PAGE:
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RAF Cresta

The Cresta Run

St Moritz Tobogganing Club

The Cresta Run is the world’s first ice run. Created in 1885, it is the start of the ice sports culture from which the bobsleigh, bob skeleton and luge have developed. However, unlike these ‘junior’ ice sliding sports, the Cresta remains the amateur club sport that it was in 1885. Operated under the auspices of the St Moritz Tobogganing Club since 1887, it is no longer an Olympic sport and does not attract commercial sponsorship or live television coverage. The Club’s only aim is to enable its members to ride the oldest and most challenging ice run in the world.

The Cresta Run

The Cresta Run is a natural ice run, built with snow anew every year since the winter of 1884/85. It became famous because the Run was also watered, making it a single Cresta Run aerial view sheet of ice and creating the fastest ice sport in the world. It is approximately ¾ mile (1212 metres) in length with a drop of 514 feet (157 metres), as you can see from the Map of the Run. The gradient varies from 1 in 2.8 (thus also making it the steepest ice run in the world) to 1 in 8.7. There are two starting points, Top (located where the name would suggest) and Junction (about 1/3 of the way down, opposite the Clubhouse). As a flavour of the speed involved, the best riders will complete the ¾ mile course in just over 50 seconds from a standing start, crossing the finish line at around 80 mph – which, when your face is just a few millimetres from the ice, is likely to be the fastest sensation you will ever experience.

The Cresta differs from the other ice track disciplines in 3 key elements. First, as mentioned above, it is a private club run by and for its members – truly an amateur sport. Second, perhaps the most important difference is that the Cresta Run is not ‘over-banked’ like a bob track. That produces a requirement for the third key difference – steering. The bob track requires little or no steering input to remain in the track (although a ride without steering may prove uncomfortable!), while a Cresta rider who does not work hard to steer his toboggan will quickly fall: this is not a sport for the faint-hearted. The world’s first bob track was built in St Moritz as an offshoot of the Cresta, but with ‘over-banked’ corners to stop riders falling out. In equipment terms, the modern Cresta toboggan is fairly similar to the bob skeleton, from which it was developed. However, the need to produce big steering inputs makes the technique for riding the Cresta significantly different from any of the bob track disciplines. Indeed, Riding the Cresta is a unique challenge within the world of ice sports.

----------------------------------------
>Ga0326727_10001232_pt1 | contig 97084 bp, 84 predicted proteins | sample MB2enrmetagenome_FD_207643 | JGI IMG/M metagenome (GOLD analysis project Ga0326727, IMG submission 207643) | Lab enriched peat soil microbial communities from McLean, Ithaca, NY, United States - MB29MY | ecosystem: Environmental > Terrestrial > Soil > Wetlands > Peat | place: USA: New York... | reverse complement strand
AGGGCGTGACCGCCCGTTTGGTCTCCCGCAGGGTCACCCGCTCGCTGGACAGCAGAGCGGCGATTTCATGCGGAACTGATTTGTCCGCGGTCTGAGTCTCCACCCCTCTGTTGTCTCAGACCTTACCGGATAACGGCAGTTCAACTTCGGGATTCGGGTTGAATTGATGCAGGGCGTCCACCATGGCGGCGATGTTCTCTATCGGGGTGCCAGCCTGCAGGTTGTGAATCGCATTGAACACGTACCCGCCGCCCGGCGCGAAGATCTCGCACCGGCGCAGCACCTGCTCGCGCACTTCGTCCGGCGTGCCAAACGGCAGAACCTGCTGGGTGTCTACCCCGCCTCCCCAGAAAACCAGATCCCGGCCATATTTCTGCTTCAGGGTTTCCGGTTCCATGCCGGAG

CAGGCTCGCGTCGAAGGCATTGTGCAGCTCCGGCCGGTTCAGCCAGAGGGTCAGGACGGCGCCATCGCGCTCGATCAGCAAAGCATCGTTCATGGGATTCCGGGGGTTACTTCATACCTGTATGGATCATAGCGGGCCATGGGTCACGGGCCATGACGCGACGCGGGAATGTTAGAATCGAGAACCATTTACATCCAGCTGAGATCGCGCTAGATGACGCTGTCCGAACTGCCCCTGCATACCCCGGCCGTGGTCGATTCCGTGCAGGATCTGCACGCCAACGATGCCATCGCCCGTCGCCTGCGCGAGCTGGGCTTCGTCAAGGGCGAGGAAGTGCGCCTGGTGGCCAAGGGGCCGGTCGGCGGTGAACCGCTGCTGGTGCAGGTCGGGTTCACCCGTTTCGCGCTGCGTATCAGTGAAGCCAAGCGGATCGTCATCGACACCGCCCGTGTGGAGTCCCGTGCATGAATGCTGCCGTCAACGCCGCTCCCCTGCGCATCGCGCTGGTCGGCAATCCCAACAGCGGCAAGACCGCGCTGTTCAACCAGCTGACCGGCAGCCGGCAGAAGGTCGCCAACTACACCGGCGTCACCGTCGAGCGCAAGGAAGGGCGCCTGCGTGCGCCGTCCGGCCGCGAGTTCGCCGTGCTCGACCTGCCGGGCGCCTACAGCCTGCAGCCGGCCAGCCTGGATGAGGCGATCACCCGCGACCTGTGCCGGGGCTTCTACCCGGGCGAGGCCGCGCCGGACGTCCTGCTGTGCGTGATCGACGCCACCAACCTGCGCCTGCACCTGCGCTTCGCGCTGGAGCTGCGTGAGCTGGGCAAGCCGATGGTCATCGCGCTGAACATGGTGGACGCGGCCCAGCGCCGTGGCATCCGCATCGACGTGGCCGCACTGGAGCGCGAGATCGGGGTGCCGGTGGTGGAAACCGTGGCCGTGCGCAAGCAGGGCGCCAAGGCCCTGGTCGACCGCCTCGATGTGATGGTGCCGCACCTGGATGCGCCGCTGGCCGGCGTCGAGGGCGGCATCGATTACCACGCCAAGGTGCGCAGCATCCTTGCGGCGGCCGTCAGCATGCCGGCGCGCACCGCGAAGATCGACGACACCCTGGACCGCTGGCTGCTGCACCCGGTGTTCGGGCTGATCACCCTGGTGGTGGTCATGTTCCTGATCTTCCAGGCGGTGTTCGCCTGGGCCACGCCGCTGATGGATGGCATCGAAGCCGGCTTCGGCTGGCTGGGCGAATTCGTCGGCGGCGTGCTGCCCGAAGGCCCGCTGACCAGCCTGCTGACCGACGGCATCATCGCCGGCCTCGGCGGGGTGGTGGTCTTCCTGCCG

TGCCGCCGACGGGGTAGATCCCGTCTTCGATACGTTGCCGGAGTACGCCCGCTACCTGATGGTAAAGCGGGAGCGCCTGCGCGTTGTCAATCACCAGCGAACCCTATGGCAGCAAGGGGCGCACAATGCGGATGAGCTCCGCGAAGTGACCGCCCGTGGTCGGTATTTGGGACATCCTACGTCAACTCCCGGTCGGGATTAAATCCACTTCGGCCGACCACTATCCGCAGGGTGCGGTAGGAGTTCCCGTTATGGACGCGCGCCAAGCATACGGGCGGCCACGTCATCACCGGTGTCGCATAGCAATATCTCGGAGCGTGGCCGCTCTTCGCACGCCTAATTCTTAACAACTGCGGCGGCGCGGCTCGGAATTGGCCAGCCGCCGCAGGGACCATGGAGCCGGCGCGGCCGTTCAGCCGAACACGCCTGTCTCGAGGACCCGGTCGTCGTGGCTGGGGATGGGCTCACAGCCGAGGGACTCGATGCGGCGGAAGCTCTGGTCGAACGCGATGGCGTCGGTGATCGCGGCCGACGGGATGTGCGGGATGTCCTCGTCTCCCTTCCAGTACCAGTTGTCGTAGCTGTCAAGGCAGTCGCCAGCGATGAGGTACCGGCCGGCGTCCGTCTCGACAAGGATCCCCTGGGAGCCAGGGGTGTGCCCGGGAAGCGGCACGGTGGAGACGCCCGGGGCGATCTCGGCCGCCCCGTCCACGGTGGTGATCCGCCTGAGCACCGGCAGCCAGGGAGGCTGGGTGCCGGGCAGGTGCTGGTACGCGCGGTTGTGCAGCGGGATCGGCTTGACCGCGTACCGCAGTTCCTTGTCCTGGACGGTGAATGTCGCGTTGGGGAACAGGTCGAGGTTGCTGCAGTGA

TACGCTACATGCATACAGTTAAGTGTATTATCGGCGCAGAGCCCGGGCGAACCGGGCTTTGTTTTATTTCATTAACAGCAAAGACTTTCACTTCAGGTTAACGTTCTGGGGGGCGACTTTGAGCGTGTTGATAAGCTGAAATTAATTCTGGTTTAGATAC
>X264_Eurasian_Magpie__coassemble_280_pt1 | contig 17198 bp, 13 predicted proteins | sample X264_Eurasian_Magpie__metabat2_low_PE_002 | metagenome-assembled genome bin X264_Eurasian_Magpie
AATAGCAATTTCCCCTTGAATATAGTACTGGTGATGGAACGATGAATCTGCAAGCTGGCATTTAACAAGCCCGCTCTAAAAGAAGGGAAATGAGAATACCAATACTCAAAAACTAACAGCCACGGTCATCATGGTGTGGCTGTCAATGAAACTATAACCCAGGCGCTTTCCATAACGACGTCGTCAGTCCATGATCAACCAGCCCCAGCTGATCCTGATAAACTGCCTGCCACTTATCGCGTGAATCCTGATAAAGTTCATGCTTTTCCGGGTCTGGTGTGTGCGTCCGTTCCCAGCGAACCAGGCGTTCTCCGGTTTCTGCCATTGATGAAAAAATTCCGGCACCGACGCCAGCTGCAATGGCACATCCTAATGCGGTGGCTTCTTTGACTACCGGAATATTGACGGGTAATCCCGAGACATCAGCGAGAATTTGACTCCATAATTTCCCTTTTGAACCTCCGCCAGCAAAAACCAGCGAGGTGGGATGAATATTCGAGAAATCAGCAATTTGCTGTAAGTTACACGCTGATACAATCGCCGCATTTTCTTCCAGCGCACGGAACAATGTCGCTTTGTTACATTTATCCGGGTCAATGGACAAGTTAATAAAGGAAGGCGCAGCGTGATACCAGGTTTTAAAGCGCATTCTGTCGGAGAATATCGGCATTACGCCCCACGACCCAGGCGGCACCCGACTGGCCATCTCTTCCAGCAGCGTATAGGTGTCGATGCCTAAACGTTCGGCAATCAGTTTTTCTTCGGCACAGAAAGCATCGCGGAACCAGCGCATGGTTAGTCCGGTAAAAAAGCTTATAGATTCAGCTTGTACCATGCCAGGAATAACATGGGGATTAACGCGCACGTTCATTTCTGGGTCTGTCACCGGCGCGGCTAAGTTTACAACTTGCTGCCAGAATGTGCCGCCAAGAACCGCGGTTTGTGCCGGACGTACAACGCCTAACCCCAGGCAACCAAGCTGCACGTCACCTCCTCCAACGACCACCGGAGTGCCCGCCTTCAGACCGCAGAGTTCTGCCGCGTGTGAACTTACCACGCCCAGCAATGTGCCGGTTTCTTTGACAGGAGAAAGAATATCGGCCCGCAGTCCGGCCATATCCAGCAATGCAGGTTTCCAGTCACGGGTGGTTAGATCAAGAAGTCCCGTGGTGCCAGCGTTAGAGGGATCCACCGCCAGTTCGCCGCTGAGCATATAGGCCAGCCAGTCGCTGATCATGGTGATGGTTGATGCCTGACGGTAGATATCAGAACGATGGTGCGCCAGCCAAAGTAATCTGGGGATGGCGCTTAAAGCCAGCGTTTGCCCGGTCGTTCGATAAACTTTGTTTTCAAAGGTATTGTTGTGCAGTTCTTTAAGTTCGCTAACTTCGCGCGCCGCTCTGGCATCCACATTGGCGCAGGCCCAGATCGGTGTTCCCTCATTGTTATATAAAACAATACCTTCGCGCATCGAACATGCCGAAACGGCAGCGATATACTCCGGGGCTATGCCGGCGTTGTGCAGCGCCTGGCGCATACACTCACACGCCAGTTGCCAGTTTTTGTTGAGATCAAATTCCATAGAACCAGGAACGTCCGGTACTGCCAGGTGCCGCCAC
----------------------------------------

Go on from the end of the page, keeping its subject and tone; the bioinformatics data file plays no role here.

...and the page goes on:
The Run has 10 corners, all of which are named. The most famous (notorious) is Shuttlecock. This left-hand bank, about half-way down the Run, sorts the men from the boys. If a rider is out of control (in other words, if his speed is greater than his riding ability at that point), he will fall out at Shuttlecock into a carefully prepared falling area of snow and straw.

Access to the Run

Depending on snow conditions (i.e. whether it has been cold enough to build the Run), the Cresta Run is open from just before Christmas until the end of February. At the start of the season riding is only from Junction, with Top riding starting in mid-January.

Although it is a private Club, and many of the RAF (and other Services’) riders are Club members in their own right, it is possible for non-Members to ride as temporary seasonal members, on the so-called ‘Supplementary List’. However, the Services only ride the Cresta within the rules of the SMTC, which include the following limitations:

a) Riders must be over 18
b) Women are not permitted to ride the Cresta Run.
c) Non-members may not ride on race days - except for the Inter-Services, of course!

The Inter-Services Championship is run by the Club specifically for the Services at the end of January every year. This race, and the training for it, is our reason for being there.

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